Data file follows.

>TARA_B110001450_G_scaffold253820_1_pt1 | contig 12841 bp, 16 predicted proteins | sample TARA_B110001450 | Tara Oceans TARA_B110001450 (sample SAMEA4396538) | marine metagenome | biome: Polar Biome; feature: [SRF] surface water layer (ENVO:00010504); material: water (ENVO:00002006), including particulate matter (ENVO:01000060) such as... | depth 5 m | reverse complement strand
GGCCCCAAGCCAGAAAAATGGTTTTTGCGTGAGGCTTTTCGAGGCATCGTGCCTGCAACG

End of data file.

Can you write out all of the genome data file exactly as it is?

>TARA_B110001450_G_scaffold253820_1_pt1 | contig 12841 bp, 16 predicted proteins | sample TARA_B110001450 | Tara Oceans TARA_B110001450 (sample SAMEA4396538) | marine metagenome | biome: Polar Biome; feature: [SRF] surface water layer (ENVO:00010504); material: water (ENVO:00002006), including particulate matter (ENVO:01000060) such as... | depth 5 m | reverse complement strand
GGCCCCAAGCCAGAAAAATGGTTTTTGCGTGAGGCTTTTCGAGGCATCGTGCCTGCAACG